Fresno Area Express (FAX) is the city's primary public transit system, which operates eighteen routes and Handy Ride, a paratransit operation. FAX introduced a frequent bus service called FAX15 in January 2017 with buses operating every 15 minutes on Cedar and Shaw Avenues. The FAX Q line, which the agency brands as bus rapid transit, was introduced in February 2018 and offers service as often as every 10 minutes on Blackstone Avenue, Ventura Avenue and Kings Canyon Road.
As the county seat and the largest city in the region, Fresno also sees service from neighboring regional bus services including Clovis Transit, Fresno County Rural Transit Agency, Kings Area Regional Transit, and Visalia Transit's V-LINE. Intercity and long-distance bus services are provided by Greyhound.
The Yosemite Area Regional Transportation System added summer seasonal service between Fresno and Yosemite National Park in May 2015.
The city once provided trolley service during the late 19th and early 20th century. Known as the Fresno City Railway Company and later the Fresno Traction Company, the service operated horse-drawn streetcars from 1887 to 1901. Electric streetcars were introduced in 1903. The electric streetcars were used until 1939.
Fresno Yosemite International Airport (airport code: FAT), formerly known as Fresno Air Terminal, provides regularly scheduled commercial airline service. The airport serves an estimated 1.3 million passengers annually.
Fresno Chandler Executive Airport (airport code: FCH) is 2 mi (3.2 km) southwest of Downtown Fresno. Built in the 1920s by the Works Projects Administration, it is one of the oldest operational airports in California. The airport currently serves as a general aviation airport.
Sierra Sky Park Airport (airport code: E79) in Northwest Fresno is a privately owned airport, but is open to the public. Extra-wide streets surrounding the airport allow for residents of the community to land, taxi down the extra-wide streets, and park their aircraft in a garage at their home. Sierra Sky Park is recognized as the first residential aviation community in the world.
Passenger rail service is provided by Amtrak San Joaquins. The main passenger rail station is the renovated historic Santa Fe Railroad Depot in Downtown Fresno. The city of Fresno is planned to be served by the future California High-Speed Rail.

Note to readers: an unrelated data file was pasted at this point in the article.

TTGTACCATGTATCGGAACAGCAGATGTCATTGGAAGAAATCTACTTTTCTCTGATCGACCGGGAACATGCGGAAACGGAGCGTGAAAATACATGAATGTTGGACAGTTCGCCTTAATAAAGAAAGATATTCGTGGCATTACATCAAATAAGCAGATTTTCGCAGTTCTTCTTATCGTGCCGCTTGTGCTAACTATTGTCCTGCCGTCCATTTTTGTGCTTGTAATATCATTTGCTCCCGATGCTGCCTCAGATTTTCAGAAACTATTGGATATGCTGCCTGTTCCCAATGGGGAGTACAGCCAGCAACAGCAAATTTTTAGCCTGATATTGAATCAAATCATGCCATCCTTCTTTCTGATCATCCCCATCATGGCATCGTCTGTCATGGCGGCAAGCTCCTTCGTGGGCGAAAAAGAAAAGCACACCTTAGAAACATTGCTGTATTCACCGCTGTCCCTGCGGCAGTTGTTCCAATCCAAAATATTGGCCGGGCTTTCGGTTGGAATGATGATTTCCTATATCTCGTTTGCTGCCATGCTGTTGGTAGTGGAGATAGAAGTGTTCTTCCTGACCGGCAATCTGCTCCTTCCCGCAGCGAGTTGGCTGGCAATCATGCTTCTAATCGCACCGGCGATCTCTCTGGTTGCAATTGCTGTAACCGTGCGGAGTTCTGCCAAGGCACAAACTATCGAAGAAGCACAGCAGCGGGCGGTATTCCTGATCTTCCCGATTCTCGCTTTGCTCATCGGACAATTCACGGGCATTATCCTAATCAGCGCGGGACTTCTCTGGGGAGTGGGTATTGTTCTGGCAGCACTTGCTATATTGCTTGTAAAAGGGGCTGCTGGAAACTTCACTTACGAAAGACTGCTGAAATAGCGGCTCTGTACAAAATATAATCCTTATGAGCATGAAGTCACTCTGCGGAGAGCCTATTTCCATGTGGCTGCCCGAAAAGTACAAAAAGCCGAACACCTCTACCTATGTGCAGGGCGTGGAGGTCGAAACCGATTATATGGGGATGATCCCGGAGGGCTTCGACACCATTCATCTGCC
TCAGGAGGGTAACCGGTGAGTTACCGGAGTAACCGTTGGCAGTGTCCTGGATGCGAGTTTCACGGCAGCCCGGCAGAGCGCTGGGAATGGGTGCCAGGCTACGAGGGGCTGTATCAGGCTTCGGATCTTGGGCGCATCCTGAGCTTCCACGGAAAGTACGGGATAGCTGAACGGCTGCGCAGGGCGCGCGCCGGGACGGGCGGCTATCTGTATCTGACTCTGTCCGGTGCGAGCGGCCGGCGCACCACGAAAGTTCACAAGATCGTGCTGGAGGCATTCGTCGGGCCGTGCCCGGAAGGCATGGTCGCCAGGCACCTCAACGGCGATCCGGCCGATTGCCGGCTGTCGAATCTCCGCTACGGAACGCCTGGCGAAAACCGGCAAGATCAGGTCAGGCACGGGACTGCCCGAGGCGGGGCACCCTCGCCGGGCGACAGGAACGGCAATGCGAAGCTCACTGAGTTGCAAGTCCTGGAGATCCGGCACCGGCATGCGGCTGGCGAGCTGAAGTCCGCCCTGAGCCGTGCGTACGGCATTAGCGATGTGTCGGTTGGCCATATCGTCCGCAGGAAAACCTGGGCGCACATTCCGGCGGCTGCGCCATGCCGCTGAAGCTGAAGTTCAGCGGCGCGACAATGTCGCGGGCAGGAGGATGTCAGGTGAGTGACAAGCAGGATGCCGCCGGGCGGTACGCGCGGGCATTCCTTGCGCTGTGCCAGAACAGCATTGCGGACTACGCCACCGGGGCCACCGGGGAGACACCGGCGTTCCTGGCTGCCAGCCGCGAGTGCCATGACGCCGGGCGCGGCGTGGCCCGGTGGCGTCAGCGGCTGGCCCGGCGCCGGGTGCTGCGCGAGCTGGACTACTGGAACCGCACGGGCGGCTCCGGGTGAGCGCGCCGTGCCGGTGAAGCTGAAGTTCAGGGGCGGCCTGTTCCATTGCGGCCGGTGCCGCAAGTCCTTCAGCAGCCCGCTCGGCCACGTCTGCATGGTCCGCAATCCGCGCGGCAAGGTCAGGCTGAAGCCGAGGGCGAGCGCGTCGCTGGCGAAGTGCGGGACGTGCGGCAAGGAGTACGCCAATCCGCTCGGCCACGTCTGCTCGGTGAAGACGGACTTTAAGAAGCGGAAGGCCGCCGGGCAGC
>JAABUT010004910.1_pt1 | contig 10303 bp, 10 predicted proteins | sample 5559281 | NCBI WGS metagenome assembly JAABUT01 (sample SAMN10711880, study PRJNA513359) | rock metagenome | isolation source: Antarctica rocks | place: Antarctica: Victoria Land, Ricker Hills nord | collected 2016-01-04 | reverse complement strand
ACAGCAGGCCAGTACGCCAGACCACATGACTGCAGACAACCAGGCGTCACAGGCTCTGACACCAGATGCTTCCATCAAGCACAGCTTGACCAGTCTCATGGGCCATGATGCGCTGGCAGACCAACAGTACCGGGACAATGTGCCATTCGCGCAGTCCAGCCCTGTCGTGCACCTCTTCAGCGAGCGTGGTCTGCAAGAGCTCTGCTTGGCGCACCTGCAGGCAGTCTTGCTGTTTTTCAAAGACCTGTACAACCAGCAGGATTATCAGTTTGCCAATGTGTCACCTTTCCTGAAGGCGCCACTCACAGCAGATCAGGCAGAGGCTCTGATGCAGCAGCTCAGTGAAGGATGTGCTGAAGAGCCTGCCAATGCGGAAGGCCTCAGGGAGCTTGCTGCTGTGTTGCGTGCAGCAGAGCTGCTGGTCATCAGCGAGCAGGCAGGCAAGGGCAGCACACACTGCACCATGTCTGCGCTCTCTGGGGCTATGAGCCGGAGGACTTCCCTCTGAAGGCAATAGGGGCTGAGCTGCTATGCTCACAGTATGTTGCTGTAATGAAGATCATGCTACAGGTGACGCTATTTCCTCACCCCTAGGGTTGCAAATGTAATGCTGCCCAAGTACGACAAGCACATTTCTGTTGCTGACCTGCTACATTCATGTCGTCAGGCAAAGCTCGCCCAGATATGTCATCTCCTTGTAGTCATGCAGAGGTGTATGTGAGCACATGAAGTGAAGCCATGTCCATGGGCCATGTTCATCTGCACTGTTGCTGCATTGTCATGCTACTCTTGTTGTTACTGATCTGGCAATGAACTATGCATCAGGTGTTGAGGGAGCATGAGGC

Freight rail service is provided by both the BNSF Railway and the Union Pacific Railroad, which both operate Bakersfield-Stockton mainlines which cross in Fresno, and both railroads maintain railyards within the city. The shortline San Joaquin Valley Railroad also operates former Southern Pacific branch lines heading west and south out of the city.
In popular cultureEdit
In the 1970s, the city was the subject of a song, "Walking Into Fresno", written by Hall Of Fame guitarist Bill Aken and recorded by Bob Gallion of the "WWVA Jamboree" radio and television show in Wheeling, West Virginia. Aken also made his first TV appearance playing guitar on the old country-western show at The Fresno Barn.
Fictional residents of the town were portrayed in a 1986 comedic miniseries titled "Fresno", featuring Carol Burnett, Dabney Coleman, Teri Garr and Charles Grodin, along with numerous other celebrities. The mini series was presented as a parody of the prime time soap operas popular in the 1980s.
BBC documentarian, Louis Theroux, visited Fresno, and rode with Fresno police as they dealt with the high drug usage in the city. Additionally, he interviewed many of the individuals involved in the drug scene, some languishing in their habit, and others working to overcome it. From that footage, he produced a British documentary The City Addicted to Crystal Meth, first aired on 9 August 2009.
Twin towns – sister citiesEdit
Fresno's sister cities are:
- Guadalajara, Mexico
- Kōchi, Japan (1965)
- Münster, Germany (1984)
- Morogoro, Tanzania (1992)
- Verona, Italy (2000, friendship not sister)
- Vagharshapat (also known as Etchmiadzin), Armenia (2009)
- Châteauroux, France (2016)
- Taishan, China
- Afula-Gilboa, Israel
- Taraz (formerly known as Djambul; relationship currently inactive), Kazakhstan
- Torreon, Mexico
- ^ Mean maxima and minima (i.e., the highest and lowest temperature readings during an entire month or year) calculated based on data at said location from 1991 to 2020.
- ^ Official records for Fresno kept September 1881 to 15 August 1887 at downtown, 16 August 1887 to June 1939 at Fresno City Offices, July 1939 to 20 August 1949 at Chandler Field, and at Fresno Yosemite Int'l since 21 August 1949. For more information, see Threadex
- ^ a b From 15% sample
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Mariposa Street, the main artery, was a rough depression